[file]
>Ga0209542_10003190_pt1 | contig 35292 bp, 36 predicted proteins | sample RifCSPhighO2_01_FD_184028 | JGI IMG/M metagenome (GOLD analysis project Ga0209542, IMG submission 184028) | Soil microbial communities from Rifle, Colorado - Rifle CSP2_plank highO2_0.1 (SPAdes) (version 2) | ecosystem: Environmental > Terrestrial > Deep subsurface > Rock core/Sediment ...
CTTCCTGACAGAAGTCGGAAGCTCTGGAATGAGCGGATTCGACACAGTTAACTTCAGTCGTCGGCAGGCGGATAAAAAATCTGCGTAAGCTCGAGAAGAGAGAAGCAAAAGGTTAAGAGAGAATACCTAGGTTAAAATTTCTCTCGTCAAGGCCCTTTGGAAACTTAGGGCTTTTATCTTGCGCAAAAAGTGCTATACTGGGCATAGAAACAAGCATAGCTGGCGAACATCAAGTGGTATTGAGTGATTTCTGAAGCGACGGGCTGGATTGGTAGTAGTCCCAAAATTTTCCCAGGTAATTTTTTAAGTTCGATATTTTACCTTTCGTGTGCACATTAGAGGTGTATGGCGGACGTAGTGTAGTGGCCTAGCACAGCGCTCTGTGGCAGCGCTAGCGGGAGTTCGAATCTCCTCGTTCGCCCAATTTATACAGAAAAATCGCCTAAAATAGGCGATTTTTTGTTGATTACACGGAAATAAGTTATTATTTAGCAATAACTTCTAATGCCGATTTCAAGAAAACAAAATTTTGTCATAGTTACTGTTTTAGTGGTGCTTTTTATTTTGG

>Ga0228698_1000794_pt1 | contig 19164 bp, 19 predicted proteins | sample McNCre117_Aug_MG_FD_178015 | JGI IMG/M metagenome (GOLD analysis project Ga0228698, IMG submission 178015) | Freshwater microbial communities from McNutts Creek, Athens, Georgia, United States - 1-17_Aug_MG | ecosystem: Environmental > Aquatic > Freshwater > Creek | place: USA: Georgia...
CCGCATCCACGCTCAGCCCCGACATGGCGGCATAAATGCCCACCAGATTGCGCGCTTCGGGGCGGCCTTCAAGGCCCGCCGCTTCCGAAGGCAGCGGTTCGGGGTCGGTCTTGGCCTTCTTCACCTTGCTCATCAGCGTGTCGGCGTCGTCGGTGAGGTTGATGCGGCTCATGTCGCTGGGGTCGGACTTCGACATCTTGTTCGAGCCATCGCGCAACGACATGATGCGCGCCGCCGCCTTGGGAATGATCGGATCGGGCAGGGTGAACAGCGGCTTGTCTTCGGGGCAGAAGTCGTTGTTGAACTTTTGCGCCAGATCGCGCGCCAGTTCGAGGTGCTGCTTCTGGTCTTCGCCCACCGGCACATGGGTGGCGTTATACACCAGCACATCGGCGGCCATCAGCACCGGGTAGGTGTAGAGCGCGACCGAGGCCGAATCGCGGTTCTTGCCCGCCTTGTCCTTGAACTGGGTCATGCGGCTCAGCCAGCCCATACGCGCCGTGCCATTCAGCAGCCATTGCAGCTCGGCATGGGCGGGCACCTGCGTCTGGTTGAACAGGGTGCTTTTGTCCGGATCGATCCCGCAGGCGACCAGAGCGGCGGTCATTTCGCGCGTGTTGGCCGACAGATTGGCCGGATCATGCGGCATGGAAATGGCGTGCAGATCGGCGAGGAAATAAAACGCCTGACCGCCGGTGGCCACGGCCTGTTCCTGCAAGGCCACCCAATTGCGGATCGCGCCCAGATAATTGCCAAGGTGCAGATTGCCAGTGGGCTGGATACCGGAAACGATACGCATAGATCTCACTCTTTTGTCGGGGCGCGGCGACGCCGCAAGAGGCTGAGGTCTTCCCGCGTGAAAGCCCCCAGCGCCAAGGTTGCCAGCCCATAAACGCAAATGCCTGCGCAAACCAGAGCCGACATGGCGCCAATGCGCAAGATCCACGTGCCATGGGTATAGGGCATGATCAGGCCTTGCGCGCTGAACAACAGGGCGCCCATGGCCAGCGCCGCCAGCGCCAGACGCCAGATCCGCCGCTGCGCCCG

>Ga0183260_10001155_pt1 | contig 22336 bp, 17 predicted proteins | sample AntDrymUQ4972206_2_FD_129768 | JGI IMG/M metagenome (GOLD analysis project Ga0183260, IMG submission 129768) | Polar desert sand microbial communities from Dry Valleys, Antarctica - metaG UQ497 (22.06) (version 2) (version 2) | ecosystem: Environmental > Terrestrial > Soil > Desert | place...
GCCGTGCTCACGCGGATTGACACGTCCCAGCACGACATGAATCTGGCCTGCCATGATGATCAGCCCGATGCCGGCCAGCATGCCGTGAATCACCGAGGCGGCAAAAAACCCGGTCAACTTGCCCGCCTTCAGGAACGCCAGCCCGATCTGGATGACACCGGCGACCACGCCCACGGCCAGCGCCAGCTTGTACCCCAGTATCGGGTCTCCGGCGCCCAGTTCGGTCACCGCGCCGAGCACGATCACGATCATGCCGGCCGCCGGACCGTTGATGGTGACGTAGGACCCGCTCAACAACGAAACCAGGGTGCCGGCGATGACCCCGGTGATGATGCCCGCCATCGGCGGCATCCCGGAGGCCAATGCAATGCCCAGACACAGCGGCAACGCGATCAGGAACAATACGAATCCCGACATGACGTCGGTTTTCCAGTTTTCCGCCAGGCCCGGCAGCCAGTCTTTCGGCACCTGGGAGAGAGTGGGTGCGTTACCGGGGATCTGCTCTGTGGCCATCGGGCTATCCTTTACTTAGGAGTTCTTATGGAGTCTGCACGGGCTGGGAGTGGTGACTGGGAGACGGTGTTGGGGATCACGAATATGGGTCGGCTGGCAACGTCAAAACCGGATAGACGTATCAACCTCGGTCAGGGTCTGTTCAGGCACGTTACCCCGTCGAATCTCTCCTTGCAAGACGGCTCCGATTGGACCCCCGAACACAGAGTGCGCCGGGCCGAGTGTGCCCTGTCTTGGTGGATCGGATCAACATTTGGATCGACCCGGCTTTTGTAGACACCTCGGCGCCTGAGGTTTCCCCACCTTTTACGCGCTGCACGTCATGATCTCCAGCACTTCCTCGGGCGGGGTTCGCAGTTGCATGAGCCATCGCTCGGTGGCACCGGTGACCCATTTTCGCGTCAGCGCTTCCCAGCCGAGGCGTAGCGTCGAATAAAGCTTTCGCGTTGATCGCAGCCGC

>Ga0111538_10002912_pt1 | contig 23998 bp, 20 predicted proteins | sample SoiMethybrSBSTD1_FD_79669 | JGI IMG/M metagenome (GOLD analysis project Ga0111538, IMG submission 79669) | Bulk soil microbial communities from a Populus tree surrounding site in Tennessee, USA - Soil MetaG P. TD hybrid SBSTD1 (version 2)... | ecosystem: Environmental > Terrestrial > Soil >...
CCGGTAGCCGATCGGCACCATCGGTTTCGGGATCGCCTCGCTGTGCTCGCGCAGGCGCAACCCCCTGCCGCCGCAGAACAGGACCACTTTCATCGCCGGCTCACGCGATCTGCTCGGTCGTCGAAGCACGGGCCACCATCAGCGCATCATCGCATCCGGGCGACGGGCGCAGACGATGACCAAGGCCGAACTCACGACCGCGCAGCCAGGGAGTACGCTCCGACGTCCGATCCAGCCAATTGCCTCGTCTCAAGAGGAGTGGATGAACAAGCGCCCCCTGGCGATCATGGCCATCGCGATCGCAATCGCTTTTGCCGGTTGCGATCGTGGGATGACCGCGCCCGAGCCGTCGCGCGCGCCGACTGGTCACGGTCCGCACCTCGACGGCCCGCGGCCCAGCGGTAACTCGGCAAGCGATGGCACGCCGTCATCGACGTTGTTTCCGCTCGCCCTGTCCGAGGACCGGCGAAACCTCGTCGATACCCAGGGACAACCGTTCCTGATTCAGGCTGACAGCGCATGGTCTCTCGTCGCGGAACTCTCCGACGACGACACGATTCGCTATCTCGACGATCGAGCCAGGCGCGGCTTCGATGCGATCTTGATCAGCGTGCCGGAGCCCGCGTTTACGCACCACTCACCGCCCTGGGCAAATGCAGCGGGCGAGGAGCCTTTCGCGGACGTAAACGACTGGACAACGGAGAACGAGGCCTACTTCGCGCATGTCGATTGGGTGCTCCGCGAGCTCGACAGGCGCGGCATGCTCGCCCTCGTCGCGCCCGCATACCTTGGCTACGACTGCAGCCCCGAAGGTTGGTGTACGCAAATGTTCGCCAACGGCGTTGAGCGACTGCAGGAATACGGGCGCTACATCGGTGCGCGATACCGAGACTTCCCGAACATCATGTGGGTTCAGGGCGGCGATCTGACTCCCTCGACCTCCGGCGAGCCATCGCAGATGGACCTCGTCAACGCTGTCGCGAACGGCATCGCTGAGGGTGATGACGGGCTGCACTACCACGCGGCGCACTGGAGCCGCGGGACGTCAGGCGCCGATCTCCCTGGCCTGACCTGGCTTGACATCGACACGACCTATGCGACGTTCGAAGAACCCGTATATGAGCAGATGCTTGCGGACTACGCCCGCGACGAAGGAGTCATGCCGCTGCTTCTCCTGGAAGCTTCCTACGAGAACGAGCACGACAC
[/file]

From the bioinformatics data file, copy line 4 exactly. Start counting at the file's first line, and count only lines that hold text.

CCGCATCCACGCTCAGCCCCGACATGGCGGCATAAATGCCCACCAGATTGCGCGCTTCGGGGCGGCCTTCAAGGCCCGCCGCTTCCGAAGGCAGCGGTTCGGGGTCGGTCTTGGCCTTCTTCACCTTGCTCATCAGCGTGTCGGCGTCGTCGGTGAGGTTGATGCGGCTCATGTCGCTGGGGTCGGACTTCGACATCTTGTTCGAGCCATCGCGCAACGACATGATGCGCGCCGCCGCCTTGGGAATGATCGGATCGGGCAGGGTGAACAGCGGCTTGTCTTCGGGGCAGAAGTCGTTGTTGAACTTTTGCGCCAGATCGCGCGCCAGTTCGAGGTGCTGCTTCTGGTCTTCGCCCACCGGCACATGGGTGGCGTTATACACCAGCACATCGGCGGCCATCAGCACCGGGTAGGTGTAGAGCGCGACCGAGGCCGAATCGCGGTTCTTGCCCGCCTTGTCCTTGAACTGGGTCATGCGGCTCAGCCAGCCCATACGCGCCGTGCCATTCAGCAGCCATTGCAGCTCGGCATGGGCGGGCACCTGCGTCTGGTTGAACAGGGTGCTTTTGTCCGGATCGATCCCGCAGGCGACCAGAGCGGCGGTCATTTCGCGCGTGTTGGCCGACAGATTGGCCGGATCATGCGGCATGGAAATGGCGTGCAGATCGGCGAGGAAATAAAACGCCTGACCGCCGGTGGCCACGGCCTGTTCCTGCAAGGCCACCCAATTGCGGATCGCGCCCAGATAATTGCCAAGGTGCAGATTGCCAGTGGGCTGGATACCGGAAACGATACGCATAGATCTCACTCTTTTGTCGGGGCGCGGCGACGCCGCAAGAGGCTGAGGTCTTCCCGCGTGAAAGCCCCCAGCGCCAAGGTTGCCAGCCCATAAACGCAAATGCCTGCGCAAACCAGAGCCGACATGGCGCCAATGCGCAAGATCCACGTGCCATGGGTATAGGGCATGATCAGGCCTTGCGCGCTGAACAACAGGGCGCCCATGGCCAGCGCCGCCAGCGCCAGACGCCAGATCCGCCGCTGCGCCCG